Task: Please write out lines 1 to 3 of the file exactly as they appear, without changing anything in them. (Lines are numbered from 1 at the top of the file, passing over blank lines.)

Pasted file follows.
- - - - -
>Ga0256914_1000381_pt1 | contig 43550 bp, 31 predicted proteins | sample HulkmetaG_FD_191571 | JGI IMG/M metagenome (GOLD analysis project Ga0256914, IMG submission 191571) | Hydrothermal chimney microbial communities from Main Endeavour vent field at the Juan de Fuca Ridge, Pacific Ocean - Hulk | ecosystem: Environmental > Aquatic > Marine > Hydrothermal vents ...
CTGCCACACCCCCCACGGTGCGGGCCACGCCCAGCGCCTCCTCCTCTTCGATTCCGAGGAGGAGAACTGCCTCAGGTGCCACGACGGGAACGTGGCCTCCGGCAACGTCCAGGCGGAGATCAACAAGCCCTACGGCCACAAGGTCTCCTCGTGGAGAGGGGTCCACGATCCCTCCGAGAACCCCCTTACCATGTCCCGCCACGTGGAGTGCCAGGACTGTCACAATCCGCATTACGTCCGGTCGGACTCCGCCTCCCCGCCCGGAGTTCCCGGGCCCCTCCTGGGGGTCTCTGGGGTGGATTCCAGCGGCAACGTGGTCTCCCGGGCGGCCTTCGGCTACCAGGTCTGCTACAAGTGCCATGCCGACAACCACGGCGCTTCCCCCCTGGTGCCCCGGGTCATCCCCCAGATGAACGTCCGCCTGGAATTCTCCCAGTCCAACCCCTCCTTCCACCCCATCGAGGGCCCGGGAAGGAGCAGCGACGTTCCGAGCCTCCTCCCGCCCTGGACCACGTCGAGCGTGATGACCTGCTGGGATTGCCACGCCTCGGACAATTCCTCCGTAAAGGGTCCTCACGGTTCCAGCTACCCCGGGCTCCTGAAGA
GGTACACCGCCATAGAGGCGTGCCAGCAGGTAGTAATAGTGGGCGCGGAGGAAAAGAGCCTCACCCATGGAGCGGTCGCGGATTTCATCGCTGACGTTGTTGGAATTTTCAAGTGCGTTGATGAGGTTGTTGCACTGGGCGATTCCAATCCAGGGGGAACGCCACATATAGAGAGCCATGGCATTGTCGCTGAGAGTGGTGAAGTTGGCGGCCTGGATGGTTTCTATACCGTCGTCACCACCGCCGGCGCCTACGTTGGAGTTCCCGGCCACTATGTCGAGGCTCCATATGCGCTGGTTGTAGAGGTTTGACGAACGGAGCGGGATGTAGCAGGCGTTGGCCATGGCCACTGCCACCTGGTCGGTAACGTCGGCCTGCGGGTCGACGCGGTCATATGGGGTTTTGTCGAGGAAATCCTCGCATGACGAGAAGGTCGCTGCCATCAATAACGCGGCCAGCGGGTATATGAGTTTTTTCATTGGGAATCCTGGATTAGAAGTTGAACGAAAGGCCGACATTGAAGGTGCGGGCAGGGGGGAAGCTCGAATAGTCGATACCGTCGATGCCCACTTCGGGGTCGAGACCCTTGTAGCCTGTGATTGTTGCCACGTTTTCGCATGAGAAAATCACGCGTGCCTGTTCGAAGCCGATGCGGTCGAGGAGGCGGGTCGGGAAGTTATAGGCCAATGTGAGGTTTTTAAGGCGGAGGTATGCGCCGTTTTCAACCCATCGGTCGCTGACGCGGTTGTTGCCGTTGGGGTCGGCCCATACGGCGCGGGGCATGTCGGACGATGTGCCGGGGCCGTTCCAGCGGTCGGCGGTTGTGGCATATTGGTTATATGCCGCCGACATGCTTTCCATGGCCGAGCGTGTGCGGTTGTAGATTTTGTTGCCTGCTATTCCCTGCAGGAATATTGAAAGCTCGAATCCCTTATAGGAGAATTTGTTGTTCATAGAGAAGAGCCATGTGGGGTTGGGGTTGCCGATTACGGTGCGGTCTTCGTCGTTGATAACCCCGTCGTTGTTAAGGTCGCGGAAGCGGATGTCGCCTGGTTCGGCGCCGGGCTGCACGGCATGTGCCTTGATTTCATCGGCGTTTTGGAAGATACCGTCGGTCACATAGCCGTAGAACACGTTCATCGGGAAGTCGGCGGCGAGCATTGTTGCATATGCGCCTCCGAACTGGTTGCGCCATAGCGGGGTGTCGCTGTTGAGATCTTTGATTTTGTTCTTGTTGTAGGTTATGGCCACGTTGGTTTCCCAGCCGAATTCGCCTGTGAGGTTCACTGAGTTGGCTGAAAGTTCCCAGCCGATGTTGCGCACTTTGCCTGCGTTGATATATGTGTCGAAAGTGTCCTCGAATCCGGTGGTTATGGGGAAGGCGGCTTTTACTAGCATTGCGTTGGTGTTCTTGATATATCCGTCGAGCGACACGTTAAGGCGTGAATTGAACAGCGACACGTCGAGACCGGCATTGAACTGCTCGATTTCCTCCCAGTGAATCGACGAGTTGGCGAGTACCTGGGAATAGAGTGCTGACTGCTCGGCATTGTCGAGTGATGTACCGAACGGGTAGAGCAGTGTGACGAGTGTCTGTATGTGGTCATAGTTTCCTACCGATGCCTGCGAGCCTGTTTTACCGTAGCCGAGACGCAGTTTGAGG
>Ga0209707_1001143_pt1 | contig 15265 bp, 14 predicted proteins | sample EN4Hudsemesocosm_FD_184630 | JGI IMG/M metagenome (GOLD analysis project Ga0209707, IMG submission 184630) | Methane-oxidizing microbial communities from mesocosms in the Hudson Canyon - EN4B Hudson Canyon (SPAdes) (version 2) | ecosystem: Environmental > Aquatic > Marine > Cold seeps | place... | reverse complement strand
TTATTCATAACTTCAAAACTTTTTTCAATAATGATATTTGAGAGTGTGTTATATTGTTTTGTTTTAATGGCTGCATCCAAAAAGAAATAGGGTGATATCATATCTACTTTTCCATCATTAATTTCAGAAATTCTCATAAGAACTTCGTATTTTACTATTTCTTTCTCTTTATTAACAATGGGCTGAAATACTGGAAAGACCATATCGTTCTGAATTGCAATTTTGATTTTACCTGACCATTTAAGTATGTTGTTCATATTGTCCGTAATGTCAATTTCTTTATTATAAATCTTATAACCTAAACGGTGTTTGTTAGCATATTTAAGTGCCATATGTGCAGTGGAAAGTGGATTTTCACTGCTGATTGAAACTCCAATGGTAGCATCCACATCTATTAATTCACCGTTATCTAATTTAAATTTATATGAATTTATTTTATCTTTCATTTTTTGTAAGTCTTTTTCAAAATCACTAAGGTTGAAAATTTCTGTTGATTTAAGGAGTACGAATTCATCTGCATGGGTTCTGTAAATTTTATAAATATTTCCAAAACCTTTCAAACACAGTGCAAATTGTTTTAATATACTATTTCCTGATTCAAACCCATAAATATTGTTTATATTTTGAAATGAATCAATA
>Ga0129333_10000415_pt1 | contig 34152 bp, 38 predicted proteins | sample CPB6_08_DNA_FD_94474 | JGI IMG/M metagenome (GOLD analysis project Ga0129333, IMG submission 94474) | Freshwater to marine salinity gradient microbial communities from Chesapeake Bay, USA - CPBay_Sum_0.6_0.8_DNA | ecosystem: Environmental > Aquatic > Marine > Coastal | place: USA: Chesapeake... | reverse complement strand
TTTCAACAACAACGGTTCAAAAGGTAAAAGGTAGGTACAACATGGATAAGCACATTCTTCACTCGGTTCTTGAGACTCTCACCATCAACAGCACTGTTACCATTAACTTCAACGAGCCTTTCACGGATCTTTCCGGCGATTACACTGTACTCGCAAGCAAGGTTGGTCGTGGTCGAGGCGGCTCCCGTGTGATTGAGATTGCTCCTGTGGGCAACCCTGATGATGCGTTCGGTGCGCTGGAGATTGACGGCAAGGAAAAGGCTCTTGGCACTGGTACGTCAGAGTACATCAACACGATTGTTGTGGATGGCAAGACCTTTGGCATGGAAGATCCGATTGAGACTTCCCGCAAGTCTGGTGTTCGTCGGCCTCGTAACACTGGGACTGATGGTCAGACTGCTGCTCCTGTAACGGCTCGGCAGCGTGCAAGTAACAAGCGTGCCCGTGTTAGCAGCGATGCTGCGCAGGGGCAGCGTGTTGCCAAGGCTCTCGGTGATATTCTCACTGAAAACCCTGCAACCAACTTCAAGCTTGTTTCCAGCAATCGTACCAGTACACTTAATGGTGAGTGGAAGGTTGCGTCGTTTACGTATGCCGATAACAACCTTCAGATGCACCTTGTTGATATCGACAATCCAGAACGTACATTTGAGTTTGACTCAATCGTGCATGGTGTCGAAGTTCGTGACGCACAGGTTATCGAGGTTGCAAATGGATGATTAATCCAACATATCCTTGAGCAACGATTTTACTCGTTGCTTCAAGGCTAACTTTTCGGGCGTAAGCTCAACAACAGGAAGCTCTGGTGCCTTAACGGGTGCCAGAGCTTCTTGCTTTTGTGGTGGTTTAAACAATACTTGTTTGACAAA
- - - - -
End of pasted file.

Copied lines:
>Ga0256914_1000381_pt1 | contig 43550 bp, 31 predicted proteins | sample HulkmetaG_FD_191571 | JGI IMG/M metagenome (GOLD analysis project Ga0256914, IMG submission 191571) | Hydrothermal chimney microbial communities from Main Endeavour vent field at the Juan de Fuca Ridge, Pacific Ocean - Hulk | ecosystem: Environmental > Aquatic > Marine > Hydrothermal vents ...
CTGCCACACCCCCCACGGTGCGGGCCACGCCCAGCGCCTCCTCCTCTTCGATTCCGAGGAGGAGAACTGCCTCAGGTGCCACGACGGGAACGTGGCCTCCGGCAACGTCCAGGCGGAGATCAACAAGCCCTACGGCCACAAGGTCTCCTCGTGGAGAGGGGTCCACGATCCCTCCGAGAACCCCCTTACCATGTCCCGCCACGTGGAGTGCCAGGACTGTCACAATCCGCATTACGTCCGGTCGGACTCCGCCTCCCCGCCCGGAGTTCCCGGGCCCCTCCTGGGGGTCTCTGGGGTGGATTCCAGCGGCAACGTGGTCTCCCGGGCGGCCTTCGGCTACCAGGTCTGCTACAAGTGCCATGCCGACAACCACGGCGCTTCCCCCCTGGTGCCCCGGGTCATCCCCCAGATGAACGTCCGCCTGGAATTCTCCCAGTCCAACCCCTCCTTCCACCCCATCGAGGGCCCGGGAAGGAGCAGCGACGTTCCGAGCCTCCTCCCGCCCTGGACCACGTCGAGCGTGATGACCTGCTGGGATTGCCACGCCTCGGACAATTCCTCCGTAAAGGGTCCTCACGGTTCCAGCTACCCCGGGCTCCTGAAGA
GGTACACCGCCATAGAGGCGTGCCAGCAGGTAGTAATAGTGGGCGCGGAGGAAAAGAGCCTCACCCATGGAGCGGTCGCGGATTTCATCGCTGACGTTGTTGGAATTTTCAAGTGCGTTGATGAGGTTGTTGCACTGGGCGATTCCAATCCAGGGGGAACGCCACATATAGAGAGCCATGGCATTGTCGCTGAGAGTGGTGAAGTTGGCGGCCTGGATGGTTTCTATACCGTCGTCACCACCGCCGGCGCCTACGTTGGAGTTCCCGGCCACTATGTCGAGGCTCCATATGCGCTGGTTGTAGAGGTTTGACGAACGGAGCGGGATGTAGCAGGCGTTGGCCATGGCCACTGCCACCTGGTCGGTAACGTCGGCCTGCGGGTCGACGCGGTCATATGGGGTTTTGTCGAGGAAATCCTCGCATGACGAGAAGGTCGCTGCCATCAATAACGCGGCCAGCGGGTATATGAGTTTTTTCATTGGGAATCCTGGATTAGAAGTTGAACGAAAGGCCGACATTGAAGGTGCGGGCAGGGGGGAAGCTCGAATAGTCGATACCGTCGATGCCCACTTCGGGGTCGAGACCCTTGTAGCCTGTGATTGTTGCCACGTTTTCGCATGAGAAAATCACGCGTGCCTGTTCGAAGCCGATGCGGTCGAGGAGGCGGGTCGGGAAGTTATAGGCCAATGTGAGGTTTTTAAGGCGGAGGTATGCGCCGTTTTCAACCCATCGGTCGCTGACGCGGTTGTTGCCGTTGGGGTCGGCCCATACGGCGCGGGGCATGTCGGACGATGTGCCGGGGCCGTTCCAGCGGTCGGCGGTTGTGGCATATTGGTTATATGCCGCCGACATGCTTTCCATGGCCGAGCGTGTGCGGTTGTAGATTTTGTTGCCTGCTATTCCCTGCAGGAATATTGAAAGCTCGAATCCCTTATAGGAGAATTTGTTGTTCATAGAGAAGAGCCATGTGGGGTTGGGGTTGCCGATTACGGTGCGGTCTTCGTCGTTGATAACCCCGTCGTTGTTAAGGTCGCGGAAGCGGATGTCGCCTGGTTCGGCGCCGGGCTGCACGGCATGTGCCTTGATTTCATCGGCGTTTTGGAAGATACCGTCGGTCACATAGCCGTAGAACACGTTCATCGGGAAGTCGGCGGCGAGCATTGTTGCATATGCGCCTCCGAACTGGTTGCGCCATAGCGGGGTGTCGCTGTTGAGATCTTTGATTTTGTTCTTGTTGTAGGTTATGGCCACGTTGGTTTCCCAGCCGAATTCGCCTGTGAGGTTCACTGAGTTGGCTGAAAGTTCCCAGCCGATGTTGCGCACTTTGCCTGCGTTGATATATGTGTCGAAAGTGTCCTCGAATCCGGTGGTTATGGGGAAGGCGGCTTTTACTAGCATTGCGTTGGTGTTCTTGATATATCCGTCGAGCGACACGTTAAGGCGTGAATTGAACAGCGACACGTCGAGACCGGCATTGAACTGCTCGATTTCCTCCCAGTGAATCGACGAGTTGGCGAGTACCTGGGAATAGAGTGCTGACTGCTCGGCATTGTCGAGTGATGTACCGAACGGGTAGAGCAGTGTGACGAGTGTCTGTATGTGGTCATAGTTTCCTACCGATGCCTGCGAGCCTGTTTTACCGTAGCCGAGACGCAGTTTGAGG